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Top 9 Techniques on How to Instill confidence in your child who is on the Autism Spectrum

One of the things I run across with my older clients (7 and up) is at some point they realize they are different than their classmates, and on some occasions, they either believe they can’t do it “because they have autism” or because they are dumb. Which you and I know, is not true. I like to remind them that everyone has strengths and weakness and we all can work to get better at them and the Autism is not an excuse. I like to encourage a growth mindset which basically says “I like the challenge, it means growth, failure is a learning opportunity, and I can always get better if I practice/work hard at it”

How do you instill a growth mindset in your children?


Let them fail, fail and fail again.

This teaches children perseverance, creates a good work ethic and builds hope to overcome struggles. Encourage them along the way, and point out the things that they did well and help them discover what they could do better.

 

Let them make mistakes

Help your kids develop a plan but let them carry it out, even if it isn’t perfect. Then look back at it, have the kids evaluate what they learned from it and make a new one.

 

Allow them learning experiences

Let the natural consequences of their actions play out , let them know it is okay to fail; it is okay not to be perfect. Also remind them of how their actions affect other people, “You choose to move slowly and missed the bus, so now I will be late to work because I have to drop you off at school”

Rather than giving children the answers allow them to trouble shoot when something doesn’t work out. Help them come up with a plan and let them carry it out and let them learn from what happened. Help them logically look at the situation.

  • How did you feel about….
  • What went well….
  • What didn’t go well……
  • What could you improve on……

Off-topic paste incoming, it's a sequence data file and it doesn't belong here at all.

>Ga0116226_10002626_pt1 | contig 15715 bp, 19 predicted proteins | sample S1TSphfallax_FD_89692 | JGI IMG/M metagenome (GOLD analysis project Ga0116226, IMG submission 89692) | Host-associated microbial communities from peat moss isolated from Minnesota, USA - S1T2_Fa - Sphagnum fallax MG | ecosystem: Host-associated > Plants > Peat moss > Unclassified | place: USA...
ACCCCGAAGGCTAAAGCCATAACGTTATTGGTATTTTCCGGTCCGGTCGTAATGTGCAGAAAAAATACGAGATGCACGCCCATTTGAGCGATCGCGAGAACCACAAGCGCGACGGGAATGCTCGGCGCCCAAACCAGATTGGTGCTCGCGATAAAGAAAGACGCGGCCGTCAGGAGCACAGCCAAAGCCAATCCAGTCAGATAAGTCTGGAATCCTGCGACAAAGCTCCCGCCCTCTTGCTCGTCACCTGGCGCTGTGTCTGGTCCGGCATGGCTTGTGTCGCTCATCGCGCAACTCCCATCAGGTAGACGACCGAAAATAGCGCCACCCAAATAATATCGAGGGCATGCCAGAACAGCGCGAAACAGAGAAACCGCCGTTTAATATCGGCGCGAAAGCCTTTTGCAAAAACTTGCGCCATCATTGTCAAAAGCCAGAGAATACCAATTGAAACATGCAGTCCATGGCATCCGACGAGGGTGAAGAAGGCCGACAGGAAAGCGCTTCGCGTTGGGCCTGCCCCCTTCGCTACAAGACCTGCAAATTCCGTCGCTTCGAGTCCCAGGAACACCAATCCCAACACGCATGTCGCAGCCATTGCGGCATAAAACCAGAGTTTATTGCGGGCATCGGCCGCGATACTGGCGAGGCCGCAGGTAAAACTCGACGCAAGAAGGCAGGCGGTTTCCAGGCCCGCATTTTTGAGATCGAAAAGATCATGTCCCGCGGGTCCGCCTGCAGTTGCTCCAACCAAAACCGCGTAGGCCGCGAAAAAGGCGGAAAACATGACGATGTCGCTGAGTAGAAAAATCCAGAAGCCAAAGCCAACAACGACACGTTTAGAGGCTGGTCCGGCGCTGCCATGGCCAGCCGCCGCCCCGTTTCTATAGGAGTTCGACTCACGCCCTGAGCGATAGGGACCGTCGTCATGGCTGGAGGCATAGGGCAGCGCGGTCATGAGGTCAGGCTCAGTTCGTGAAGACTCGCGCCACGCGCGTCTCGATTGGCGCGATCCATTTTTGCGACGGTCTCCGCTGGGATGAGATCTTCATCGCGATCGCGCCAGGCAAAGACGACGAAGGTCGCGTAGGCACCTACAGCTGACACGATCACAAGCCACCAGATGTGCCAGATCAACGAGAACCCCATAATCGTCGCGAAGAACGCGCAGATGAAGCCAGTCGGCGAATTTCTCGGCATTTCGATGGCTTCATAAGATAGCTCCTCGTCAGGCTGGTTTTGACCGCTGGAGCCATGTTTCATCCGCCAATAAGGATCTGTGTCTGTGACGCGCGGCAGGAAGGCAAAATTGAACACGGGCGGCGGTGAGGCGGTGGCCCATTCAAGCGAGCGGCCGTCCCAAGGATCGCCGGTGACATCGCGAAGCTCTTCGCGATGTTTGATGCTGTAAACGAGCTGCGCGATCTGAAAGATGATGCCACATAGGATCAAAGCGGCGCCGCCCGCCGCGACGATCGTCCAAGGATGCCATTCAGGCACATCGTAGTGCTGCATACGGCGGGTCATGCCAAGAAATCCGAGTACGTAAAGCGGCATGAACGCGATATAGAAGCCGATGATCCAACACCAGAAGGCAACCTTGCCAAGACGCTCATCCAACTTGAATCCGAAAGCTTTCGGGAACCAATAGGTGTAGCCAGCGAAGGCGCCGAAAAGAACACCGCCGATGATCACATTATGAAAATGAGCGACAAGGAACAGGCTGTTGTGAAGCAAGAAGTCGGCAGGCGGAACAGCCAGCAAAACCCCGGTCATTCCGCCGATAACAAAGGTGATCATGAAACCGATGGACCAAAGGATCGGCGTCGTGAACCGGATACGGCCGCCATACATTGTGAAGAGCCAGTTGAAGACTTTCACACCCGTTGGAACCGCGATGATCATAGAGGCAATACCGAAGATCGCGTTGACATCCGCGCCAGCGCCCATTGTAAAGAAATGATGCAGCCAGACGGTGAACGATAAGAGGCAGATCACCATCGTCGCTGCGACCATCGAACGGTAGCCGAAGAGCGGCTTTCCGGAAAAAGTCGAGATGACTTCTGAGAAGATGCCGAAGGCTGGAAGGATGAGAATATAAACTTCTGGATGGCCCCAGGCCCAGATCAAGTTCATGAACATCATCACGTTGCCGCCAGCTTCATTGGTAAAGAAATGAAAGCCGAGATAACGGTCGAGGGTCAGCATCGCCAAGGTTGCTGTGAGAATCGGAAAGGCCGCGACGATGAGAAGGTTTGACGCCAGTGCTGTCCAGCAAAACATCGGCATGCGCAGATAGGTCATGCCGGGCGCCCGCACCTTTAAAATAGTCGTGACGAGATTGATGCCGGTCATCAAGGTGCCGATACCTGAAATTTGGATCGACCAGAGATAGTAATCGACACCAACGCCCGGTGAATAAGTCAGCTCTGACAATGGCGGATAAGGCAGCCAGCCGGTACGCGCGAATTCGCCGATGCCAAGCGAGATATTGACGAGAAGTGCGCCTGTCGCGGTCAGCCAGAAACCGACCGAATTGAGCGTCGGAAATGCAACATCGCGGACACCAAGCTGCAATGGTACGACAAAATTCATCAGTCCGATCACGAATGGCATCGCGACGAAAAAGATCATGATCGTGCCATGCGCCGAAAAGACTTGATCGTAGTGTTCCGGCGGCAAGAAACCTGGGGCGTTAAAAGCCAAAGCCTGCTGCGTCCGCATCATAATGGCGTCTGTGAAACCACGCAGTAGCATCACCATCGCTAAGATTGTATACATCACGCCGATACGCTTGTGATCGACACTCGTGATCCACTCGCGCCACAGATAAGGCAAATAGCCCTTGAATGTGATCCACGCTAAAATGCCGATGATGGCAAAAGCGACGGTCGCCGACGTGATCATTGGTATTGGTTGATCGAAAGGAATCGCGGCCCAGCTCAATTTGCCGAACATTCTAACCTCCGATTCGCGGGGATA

• What did you do wrong……
  • Another key thing to emphasize is the process or the journey and not just the end product.

 

Praise the accomplishment not their abilities

When you praise their abilities is saying to your child “you were born with these traits and we only like you because of those traits.” We are also telling them that “you can’t do anything about the things we are not good.”

When your praise their accomplishments by saying things like “I like how hard you practiced your spelling words this week so you could get a 100 %.” We are teaching them hard work pays off, determination, and that practice makes progress.

 

Be a role model of self-confidence

Your kids have eyes in the back of their heads too! I mean if you want your kids to have self-confidence you have to model it. Watch what you say to other adults because the kids are listening even if it doesn’t look like it. They hear you when you say “this is impossible, I am never going to understand why…… or my genetics are just like that”. Talk about your struggle, what you working on and celebrate when you accomplish something with your children. In your eyes you are super mom or dad you can just do everything, so let them know how long you had to practice before you could type at lightning speed, or before you got a good three point line shot.

Set them up for success

Give your children chores, make sure they are age appropriate (insert link), which allows them to grow a sense of responsibility. We can help instill this feeling of responsibility by saying things like “ I really like the way you …………….. so what is the plan for…………………..” or “ I would really like to take you to the park to see your friends but you have chores to do”

Front end loads them, give them the tools and skills they need to be successful. ie before starting base ball practice throwing, catching and hitting months before joining the team. Set realistic expectations; break things down into manageable parts, and remember they are still learning.

Giving children a confidence boost always helps too. We can do this by picking one of their biggest goals and creating opportunities for that to happen. For example, if your child wants money to buy some cool runners then have them do chores to raise the money they need.

 

Don‘t let them quit

Encourage perseverance and when they get really frustrated hint at a solution but don’t give it to them. Praise them when they do well, they need to hear it more than what they are doing wrong.

 

Give them choices whenever possible

It helps children develop a sense of identity, and self-worth, confidence, character, and independence. I give the children I work with choices all the time, usuallly they are all things on my agenda to be done but I let them choose what order we do them in, or what game it is we are going to play with a friend.

 

Help them to become confident speakers

Give them your undivided attention when they are speaking to you. Ask meaningful questions, and repeat back when you are not sure. Speak to them like you would another adult, they hear the change in tone or the change of language.

Some good ways to encourage confident speaking and language development are to ask about your surroundings, play games like eye spy, what am I? and guess who?.